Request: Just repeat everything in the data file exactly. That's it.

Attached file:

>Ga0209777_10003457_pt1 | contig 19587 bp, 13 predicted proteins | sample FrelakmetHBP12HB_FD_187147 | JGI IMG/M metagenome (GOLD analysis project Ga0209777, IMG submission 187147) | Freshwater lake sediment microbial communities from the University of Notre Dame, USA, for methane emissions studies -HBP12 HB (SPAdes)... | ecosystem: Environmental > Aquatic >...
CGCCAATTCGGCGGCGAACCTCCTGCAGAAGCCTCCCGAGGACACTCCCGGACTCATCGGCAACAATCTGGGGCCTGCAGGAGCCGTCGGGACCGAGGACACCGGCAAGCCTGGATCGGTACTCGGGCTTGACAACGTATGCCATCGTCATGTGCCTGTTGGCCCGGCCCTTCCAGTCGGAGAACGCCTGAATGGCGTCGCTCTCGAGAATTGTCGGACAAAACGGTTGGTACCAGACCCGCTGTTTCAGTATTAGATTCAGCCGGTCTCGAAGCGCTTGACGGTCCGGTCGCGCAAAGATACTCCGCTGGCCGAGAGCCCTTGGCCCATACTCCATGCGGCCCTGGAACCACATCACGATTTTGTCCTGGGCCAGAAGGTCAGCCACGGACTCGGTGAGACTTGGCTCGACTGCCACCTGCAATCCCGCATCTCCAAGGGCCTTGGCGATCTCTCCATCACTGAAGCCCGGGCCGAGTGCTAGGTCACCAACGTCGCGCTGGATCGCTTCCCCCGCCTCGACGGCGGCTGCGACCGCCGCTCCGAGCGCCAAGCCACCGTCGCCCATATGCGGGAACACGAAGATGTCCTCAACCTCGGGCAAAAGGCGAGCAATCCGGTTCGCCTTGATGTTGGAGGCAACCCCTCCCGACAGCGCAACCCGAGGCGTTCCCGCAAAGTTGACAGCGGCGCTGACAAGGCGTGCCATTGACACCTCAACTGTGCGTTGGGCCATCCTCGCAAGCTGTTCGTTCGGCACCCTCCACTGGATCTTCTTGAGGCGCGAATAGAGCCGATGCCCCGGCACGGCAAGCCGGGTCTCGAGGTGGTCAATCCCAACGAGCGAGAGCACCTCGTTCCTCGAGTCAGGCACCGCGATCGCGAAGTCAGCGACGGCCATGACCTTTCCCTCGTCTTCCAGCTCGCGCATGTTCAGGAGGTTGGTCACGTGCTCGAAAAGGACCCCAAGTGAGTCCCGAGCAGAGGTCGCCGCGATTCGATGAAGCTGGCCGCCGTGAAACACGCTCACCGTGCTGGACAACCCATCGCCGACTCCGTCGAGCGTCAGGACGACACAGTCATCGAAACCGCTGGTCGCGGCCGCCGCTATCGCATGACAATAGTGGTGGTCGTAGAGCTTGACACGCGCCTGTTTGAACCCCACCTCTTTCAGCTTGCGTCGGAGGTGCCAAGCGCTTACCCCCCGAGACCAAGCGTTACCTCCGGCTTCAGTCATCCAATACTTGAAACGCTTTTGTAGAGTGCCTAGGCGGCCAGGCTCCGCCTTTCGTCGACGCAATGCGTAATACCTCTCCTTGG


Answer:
>Ga0209777_10003457_pt1 | contig 19587 bp, 13 predicted proteins | sample FrelakmetHBP12HB_FD_187147 | JGI IMG/M metagenome (GOLD analysis project Ga0209777, IMG submission 187147) | Freshwater lake sediment microbial communities from the University of Notre Dame, USA, for methane emissions studies -HBP12 HB (SPAdes)... | ecosystem: Environmental > Aquatic >...
CGCCAATTCGGCGGCGAACCTCCTGCAGAAGCCTCCCGAGGACACTCCCGGACTCATCGGCAACAATCTGGGGCCTGCAGGAGCCGTCGGGACCGAGGACACCGGCAAGCCTGGATCGGTACTCGGGCTTGACAACGTATGCCATCGTCATGTGCCTGTTGGCCCGGCCCTTCCAGTCGGAGAACGCCTGAATGGCGTCGCTCTCGAGAATTGTCGGACAAAACGGTTGGTACCAGACCCGCTGTTTCAGTATTAGATTCAGCCGGTCTCGAAGCGCTTGACGGTCCGGTCGCGCAAAGATACTCCGCTGGCCGAGAGCCCTTGGCCCATACTCCATGCGGCCCTGGAACCACATCACGATTTTGTCCTGGGCCAGAAGGTCAGCCACGGACTCGGTGAGACTTGGCTCGACTGCCACCTGCAATCCCGCATCTCCAAGGGCCTTGGCGATCTCTCCATCACTGAAGCCCGGGCCGAGTGCTAGGTCACCAACGTCGCGCTGGATCGCTTCCCCCGCCTCGACGGCGGCTGCGACCGCCGCTCCGAGCGCCAAGCCACCGTCGCCCATATGCGGGAACACGAAGATGTCCTCAACCTCGGGCAAAAGGCGAGCAATCCGGTTCGCCTTGATGTTGGAGGCAACCCCTCCCGACAGCGCAACCCGAGGCGTTCCCGCAAAGTTGACAGCGGCGCTGACAAGGCGTGCCATTGACACCTCAACTGTGCGTTGGGCCATCCTCGCAAGCTGTTCGTTCGGCACCCTCCACTGGATCTTCTTGAGGCGCGAATAGAGCCGATGCCCCGGCACGGCAAGCCGGGTCTCGAGGTGGTCAATCCCAACGAGCGAGAGCACCTCGTTCCTCGAGTCAGGCACCGCGATCGCGAAGTCAGCGACGGCCATGACCTTTCCCTCGTCTTCCAGCTCGCGCATGTTCAGGAGGTTGGTCACGTGCTCGAAAAGGACCCCAAGTGAGTCCCGAGCAGAGGTCGCCGCGATTCGATGAAGCTGGCCGCCGTGAAACACGCTCACCGTGCTGGACAACCCATCGCCGACTCCGTCGAGCGTCAGGACGACACAGTCATCGAAACCGCTGGTCGCGGCCGCCGCTATCGCATGACAATAGTGGTGGTCGTAGAGCTTGACACGCGCCTGTTTGAACCCCACCTCTTTCAGCTTGCGTCGGAGGTGCCAAGCGCTTACCCCCCGAGACCAAGCGTTACCTCCGGCTTCAGTCATCCAATACTTGAAACGCTTTTGTAGAGTGCCTAGGCGGCCAGGCTCCGCCTTTCGTCGACGCAATGCGTAATACCTCTCCTTGG